A certificate of registration holder as an assistant stock and station agent may enter into an agency agreement that relates only to the sale or purchase of livestock.
Serving a copy of the agreement
Without limiting the means by which a copy of the agency agreement can be served on a person, it may be served:
- electronically, or
- by other means allowed by the regulations.
Currently, the Regulation does not prescribe any other means. In most instances, agents would deliver a copy of the agreement personally to the client, electronically or by post to the client’s postal address.
An agency agreement must:
- contain terms prescribed by the regulations
- be signed by a Class 1 or 2 licence holder and the client
- be a fully signed copy and served on the client within 48 hours of the client having signed it
- disclose all rebates, discounts and commissions which will or may be received by the agent in relation to expenses payable by the client under the agreement (relating to residential property or rural land)
- ensure that a copy of the approved guide for agency agreements is given to the client (if the agreement is for sale of residential property or rural land)
Terms prescribed by the regulations
The Regulation prescribes certain terms which must be included in different kinds of agency agreements. You can look at Schedules 7 to 14 of the Regulation to see the terms required to be included in each type of agreement. Agency agreements can also contain additional terms, so long as they do not conflict with the Act, Regulation or with the prescribed terms.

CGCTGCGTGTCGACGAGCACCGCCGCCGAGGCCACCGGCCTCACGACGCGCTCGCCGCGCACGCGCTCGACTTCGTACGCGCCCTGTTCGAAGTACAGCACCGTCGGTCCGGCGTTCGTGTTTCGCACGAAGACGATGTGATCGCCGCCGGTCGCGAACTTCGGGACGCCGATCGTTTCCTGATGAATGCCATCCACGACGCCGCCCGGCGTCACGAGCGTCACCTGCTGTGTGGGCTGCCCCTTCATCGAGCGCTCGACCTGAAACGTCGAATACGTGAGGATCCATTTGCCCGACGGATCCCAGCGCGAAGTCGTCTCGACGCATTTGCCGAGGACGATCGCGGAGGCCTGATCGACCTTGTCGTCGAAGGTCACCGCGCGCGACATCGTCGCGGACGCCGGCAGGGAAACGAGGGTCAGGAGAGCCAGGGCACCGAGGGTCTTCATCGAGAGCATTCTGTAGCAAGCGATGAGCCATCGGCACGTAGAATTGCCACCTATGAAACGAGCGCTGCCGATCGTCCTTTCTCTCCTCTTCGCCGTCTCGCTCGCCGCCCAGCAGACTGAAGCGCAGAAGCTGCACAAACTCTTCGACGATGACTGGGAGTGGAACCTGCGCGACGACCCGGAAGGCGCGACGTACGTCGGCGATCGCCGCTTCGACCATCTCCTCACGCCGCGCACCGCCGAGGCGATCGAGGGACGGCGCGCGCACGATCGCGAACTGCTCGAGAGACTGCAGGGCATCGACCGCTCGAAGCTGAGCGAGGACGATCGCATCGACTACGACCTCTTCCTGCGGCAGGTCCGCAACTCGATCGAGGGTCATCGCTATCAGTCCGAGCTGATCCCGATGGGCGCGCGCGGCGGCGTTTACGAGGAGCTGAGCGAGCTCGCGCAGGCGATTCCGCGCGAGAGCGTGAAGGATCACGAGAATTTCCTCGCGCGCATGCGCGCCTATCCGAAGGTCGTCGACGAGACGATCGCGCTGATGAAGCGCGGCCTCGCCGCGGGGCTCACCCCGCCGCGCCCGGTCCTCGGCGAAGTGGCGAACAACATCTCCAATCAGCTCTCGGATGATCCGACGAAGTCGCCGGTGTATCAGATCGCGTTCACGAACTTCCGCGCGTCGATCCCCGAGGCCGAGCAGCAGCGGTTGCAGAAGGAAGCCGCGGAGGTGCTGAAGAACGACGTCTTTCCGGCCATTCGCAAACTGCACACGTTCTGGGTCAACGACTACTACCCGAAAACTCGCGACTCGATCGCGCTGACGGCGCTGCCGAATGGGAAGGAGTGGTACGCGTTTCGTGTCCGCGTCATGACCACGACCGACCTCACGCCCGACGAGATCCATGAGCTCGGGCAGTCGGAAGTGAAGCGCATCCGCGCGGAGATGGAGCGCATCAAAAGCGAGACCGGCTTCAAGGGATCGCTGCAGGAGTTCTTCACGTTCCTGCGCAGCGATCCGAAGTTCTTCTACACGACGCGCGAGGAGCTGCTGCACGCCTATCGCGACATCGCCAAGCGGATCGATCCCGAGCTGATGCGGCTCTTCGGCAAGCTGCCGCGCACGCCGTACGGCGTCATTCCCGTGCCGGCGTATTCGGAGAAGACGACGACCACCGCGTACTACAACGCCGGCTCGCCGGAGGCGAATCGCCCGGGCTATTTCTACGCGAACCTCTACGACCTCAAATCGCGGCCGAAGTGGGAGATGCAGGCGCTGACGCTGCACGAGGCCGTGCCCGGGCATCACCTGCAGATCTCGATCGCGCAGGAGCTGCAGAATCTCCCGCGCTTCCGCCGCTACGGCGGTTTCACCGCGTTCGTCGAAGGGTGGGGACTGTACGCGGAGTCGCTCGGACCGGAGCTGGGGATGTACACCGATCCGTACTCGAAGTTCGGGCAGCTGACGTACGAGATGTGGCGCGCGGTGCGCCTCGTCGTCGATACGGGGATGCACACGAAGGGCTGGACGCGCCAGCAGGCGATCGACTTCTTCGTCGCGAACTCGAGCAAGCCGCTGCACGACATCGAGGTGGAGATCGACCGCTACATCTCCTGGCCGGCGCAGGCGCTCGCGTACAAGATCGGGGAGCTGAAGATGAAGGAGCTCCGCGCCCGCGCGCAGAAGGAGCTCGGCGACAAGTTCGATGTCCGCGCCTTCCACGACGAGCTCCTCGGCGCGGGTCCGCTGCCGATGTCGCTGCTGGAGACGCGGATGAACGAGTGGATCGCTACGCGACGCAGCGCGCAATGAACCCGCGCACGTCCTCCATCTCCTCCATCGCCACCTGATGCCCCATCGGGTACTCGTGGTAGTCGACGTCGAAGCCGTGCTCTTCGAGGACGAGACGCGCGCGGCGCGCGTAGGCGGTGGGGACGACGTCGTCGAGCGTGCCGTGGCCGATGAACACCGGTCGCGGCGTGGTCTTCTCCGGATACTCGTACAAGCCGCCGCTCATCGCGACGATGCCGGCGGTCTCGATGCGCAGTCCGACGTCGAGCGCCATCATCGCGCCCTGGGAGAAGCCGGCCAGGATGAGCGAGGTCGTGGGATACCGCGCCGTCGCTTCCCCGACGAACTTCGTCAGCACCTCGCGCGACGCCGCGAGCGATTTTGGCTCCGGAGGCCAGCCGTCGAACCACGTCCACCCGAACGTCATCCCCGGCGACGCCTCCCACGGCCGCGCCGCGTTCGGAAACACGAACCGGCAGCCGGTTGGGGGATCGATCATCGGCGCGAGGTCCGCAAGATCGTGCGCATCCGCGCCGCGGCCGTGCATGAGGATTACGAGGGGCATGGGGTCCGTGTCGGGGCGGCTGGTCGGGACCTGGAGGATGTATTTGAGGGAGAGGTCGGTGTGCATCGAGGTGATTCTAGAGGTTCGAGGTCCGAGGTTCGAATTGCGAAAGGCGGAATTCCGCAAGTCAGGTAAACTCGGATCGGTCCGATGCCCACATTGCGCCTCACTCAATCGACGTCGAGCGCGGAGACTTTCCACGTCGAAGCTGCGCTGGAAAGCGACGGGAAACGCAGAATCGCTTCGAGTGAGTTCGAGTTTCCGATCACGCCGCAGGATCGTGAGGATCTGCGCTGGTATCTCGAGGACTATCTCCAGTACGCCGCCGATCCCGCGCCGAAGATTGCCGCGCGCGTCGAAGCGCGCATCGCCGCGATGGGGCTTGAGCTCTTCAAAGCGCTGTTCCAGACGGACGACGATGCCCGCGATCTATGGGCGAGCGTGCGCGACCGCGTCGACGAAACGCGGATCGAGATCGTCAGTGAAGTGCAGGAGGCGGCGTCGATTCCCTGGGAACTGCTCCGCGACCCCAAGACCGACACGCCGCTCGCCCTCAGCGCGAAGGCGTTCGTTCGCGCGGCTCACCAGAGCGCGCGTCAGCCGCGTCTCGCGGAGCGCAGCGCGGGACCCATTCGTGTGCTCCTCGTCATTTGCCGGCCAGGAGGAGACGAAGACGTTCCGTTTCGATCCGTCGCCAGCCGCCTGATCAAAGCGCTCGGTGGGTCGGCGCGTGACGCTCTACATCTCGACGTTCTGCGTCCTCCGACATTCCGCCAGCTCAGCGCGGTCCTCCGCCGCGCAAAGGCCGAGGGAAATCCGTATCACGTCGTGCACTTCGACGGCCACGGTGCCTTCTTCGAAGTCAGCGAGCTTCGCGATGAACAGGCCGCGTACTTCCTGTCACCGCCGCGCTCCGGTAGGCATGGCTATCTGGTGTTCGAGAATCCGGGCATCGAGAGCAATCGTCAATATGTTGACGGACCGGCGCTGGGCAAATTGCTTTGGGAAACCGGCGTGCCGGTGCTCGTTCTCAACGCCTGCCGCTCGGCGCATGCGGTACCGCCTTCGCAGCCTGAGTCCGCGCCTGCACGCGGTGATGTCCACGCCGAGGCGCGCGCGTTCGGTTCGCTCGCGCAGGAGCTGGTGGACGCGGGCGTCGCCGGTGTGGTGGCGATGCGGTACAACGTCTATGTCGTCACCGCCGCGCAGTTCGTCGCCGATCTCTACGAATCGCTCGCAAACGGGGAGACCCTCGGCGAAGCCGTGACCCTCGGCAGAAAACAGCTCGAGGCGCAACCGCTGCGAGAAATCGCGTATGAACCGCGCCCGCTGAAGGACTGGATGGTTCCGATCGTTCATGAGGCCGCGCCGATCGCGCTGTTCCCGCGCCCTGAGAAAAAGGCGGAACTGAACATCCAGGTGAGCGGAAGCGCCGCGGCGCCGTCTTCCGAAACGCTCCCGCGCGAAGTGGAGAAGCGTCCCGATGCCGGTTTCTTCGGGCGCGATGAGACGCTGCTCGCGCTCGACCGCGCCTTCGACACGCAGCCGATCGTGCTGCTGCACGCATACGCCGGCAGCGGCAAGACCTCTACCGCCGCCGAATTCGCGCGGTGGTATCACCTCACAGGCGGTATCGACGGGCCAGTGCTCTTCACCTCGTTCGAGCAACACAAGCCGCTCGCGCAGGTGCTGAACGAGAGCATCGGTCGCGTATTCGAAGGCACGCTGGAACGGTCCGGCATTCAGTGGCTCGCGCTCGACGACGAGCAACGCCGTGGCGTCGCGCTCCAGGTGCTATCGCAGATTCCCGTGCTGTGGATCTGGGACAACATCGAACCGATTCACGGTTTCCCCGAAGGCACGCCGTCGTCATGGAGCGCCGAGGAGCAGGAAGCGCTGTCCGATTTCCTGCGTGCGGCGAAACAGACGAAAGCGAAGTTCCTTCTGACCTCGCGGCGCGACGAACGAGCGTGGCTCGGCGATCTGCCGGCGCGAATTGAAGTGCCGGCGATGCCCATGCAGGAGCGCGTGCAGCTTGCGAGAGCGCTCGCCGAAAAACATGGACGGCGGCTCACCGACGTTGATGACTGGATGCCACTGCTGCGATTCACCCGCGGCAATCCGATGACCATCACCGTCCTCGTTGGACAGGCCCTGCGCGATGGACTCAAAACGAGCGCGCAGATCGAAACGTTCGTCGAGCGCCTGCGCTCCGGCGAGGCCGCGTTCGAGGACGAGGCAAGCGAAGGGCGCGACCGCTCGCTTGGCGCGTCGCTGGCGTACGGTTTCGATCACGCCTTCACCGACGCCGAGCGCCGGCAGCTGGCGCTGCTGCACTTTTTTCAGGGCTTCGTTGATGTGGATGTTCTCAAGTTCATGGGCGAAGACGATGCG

Agreements for the sale of residential property or rural land
There are several measures to help homeowners understand their rights and obligations relating to agency agreements. Under the law:
- certain terms, warnings and disclosures must be included in agency agreements
- the agent must give a copy of the approved guide ‘Agency agreements for the sale of residential property’ to sellers of residential property before they sign the agency agreement, and
- the seller has a cooling-off period of one business day (which includes a Saturday) in which they can cancel (rescind) the agency agreement after having signed it.
How the cooling-off period works
The cooling-off period begins when the agreement has been signed by or for each of the client/s and ends at 5 pm on the next day that is a business day or Saturday. Public holidays, bank holidays and Sundays are not included in the cooling-off period.
The length of the cooling-off period can be extended if the agent and client both agree. This can be done in two ways:
- a term can be included in the agency agreement stating the agreed longer cooling-off period, or